VidiPath Technology from DLNA
What is the worst part about subscription television service? Ask ten people and you may get a few different answers, but odds are a few of them would agree on the cost of the service. Not just the service, but all the additional fees, especially the fees to have a set top box in the rooms where you want to watch TV. Can it really cost the provider that much more to let you watch in a second room? You’re already paying for the service.
The DLNA (Digital Living Network Alliance) is hoping their new VidiPath technology will make that easier on you. The plan for VidiPath is to let you view all of your pay TV content on multiple TVs throughout your home without the need to rent additional set-top boxes for each room. DLNA technology is certified and available on over four billion devices worldwide. Many of us have been using it for years to stream content, movies and music, from computers or network drives to TVs and other connected devices.
The addition of VidiPath technology opens up the possibilities of what you can stream over your DLNA connections. According to DLNA executive director Donna Moore, “with the addition of VidiPath, DLNA has expanded its ecosystem to include the secure delivery of subscription-TV content.” So you can stream pretty much anything now, from movies stored on your video server to live content from your cable provider, to any certified device in your home.
The technology will work over wired and wireless network connections (using WiFi), so you’ll be able to play content on wireless devices like tablets and smartphones in addition to TVs, game consoles, computers and other set top boxes. We’re hearing that the first VidiPath certified devices should come to market this quarter, so we should start to see them pop up later this month. Of course you’ll need a VidiPath certified device from your provider, but after that you can add any VidiPath certified playback device to get the content in any room you want.
Of course the initiative is led by the DLNA, but it has some pretty solid logos backing it as well. Providers Comcast, Time Warner Cable and Cox Communications are in with both feet and have already committed to having VidiPath enabled set-top boxes or gateways available to their subscribers. Sony, Samsung and Broadcom are onboard as well. So we’d expect to see a smattering of televisions, tablets and other devices hitting the shelves soon.
A single VidiPath certified set-top box or gateway from a traditional pay TV provider like your cable company, or satellite provider will stream all the content you pay for, including High Definition content, over WiFi. So if you have a VidiPath certified device that can get on WiFI, that device instantly becomes a live TV viewer. Providers and manufacturers are working together to provide a consistent usage experience across all devices, including access to the program guide and, we’re hoping, all recorded DVR content, although we haven’t seen that stated anywhere.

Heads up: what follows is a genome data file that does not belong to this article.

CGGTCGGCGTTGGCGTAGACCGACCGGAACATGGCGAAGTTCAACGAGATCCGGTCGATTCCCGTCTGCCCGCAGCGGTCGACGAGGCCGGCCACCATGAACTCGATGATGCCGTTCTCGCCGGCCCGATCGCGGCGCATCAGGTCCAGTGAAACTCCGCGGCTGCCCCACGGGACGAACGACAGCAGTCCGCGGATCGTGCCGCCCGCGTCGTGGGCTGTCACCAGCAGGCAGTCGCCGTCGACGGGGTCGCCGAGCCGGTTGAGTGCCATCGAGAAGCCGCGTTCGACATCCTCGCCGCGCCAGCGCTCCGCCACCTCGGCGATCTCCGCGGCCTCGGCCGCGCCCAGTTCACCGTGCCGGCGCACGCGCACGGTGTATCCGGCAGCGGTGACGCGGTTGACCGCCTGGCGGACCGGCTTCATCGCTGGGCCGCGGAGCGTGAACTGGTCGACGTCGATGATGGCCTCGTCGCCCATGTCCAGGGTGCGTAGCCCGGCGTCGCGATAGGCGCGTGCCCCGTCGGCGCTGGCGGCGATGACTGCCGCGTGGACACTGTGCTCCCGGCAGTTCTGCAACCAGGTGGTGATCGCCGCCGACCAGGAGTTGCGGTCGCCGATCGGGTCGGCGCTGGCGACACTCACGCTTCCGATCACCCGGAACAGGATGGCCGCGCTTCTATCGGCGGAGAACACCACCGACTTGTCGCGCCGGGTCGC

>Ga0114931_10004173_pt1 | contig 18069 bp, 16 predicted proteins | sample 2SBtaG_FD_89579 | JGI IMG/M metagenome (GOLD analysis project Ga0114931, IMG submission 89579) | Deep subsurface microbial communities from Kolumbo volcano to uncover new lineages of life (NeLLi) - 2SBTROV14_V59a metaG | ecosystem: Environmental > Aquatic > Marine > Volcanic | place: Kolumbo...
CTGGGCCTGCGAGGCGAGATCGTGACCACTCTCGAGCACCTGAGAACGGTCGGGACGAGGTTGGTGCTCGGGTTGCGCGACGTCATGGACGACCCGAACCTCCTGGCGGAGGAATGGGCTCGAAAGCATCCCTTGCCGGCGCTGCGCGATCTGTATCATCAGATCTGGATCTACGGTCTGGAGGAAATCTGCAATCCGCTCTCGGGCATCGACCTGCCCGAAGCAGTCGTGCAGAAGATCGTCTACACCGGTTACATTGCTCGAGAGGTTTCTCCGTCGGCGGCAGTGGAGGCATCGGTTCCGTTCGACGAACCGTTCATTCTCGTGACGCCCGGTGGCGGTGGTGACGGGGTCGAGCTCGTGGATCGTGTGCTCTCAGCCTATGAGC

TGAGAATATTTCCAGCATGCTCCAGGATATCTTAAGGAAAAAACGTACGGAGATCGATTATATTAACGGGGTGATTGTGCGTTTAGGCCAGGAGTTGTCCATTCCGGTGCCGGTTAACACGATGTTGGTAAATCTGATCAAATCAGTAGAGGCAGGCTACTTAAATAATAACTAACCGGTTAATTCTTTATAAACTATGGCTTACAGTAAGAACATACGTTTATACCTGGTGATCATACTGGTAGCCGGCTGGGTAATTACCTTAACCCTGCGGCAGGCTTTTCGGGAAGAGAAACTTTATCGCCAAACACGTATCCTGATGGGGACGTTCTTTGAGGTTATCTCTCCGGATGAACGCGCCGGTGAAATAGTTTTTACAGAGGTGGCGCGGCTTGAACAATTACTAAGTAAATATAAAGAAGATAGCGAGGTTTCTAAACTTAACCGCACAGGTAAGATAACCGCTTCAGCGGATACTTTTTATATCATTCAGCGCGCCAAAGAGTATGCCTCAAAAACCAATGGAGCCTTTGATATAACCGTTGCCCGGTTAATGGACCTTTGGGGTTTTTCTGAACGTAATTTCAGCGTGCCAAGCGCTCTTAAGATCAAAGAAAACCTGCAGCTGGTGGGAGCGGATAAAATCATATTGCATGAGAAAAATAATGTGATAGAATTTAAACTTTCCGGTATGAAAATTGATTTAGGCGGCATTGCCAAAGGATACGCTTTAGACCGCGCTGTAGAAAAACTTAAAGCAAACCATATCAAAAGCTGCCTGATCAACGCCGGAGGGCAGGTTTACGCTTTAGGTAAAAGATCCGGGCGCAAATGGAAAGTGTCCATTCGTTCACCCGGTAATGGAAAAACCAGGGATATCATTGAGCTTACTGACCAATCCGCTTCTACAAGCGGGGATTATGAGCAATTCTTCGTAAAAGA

No word on whether you’ll be able to pause or rewind live TV from a VidiPath player. Also not sure if you’ll be able to initiate recordings. Also no word on how many devices will be able to stream simultaneously – how many rooms can be watching TV at the same time. We’re certain this information will come to light as devices start to hit the market.
If VidiPath players are fully functional, just like you get from your provider’s multi-room boxes in a whole house DVR setup, the technology could be a game changer. No more multi-room DVRs, just a standard DVR from any provider that would support VidiPath and you’d be responsible for adding your own playback devices to connect to it. Pay TV providers would have to find other features to differentiate on. That’s exciting.
Posted by The HT Guys, March 5, 2015 10:32 PM
About The HT GuysThe HT Guys, Ara Derderian and Braden Russell, are Engineers who formerly worked for the Advanced Digital Systems Group (ADSG) of Sony Pictures Entertainment. ADSG was the R&D unit of the sound department producing products for movie theaters and movie studios.
Two of the products they worked on include the DCP-1000 and DADR-5000. The DCP is a digital cinema processor used in movie theaters around the world. The DADR-5000 is a disk-based audio dubber used on Hollywood sound stages.
ADSG was awarded a Technical Academy Award by the Academy of Motion Picture Arts and Sciences in 2000 for the development of the DADR-5000. Ara holds three patents for his development work in Digital Cinema and Digital Audio Recording.
Every week they put together a podcast about High Definition TV and Home Theater. Each episode brings news from the A/V world, helpful product reviews and insights and help in demystifying and simplifying HDTV and home theater.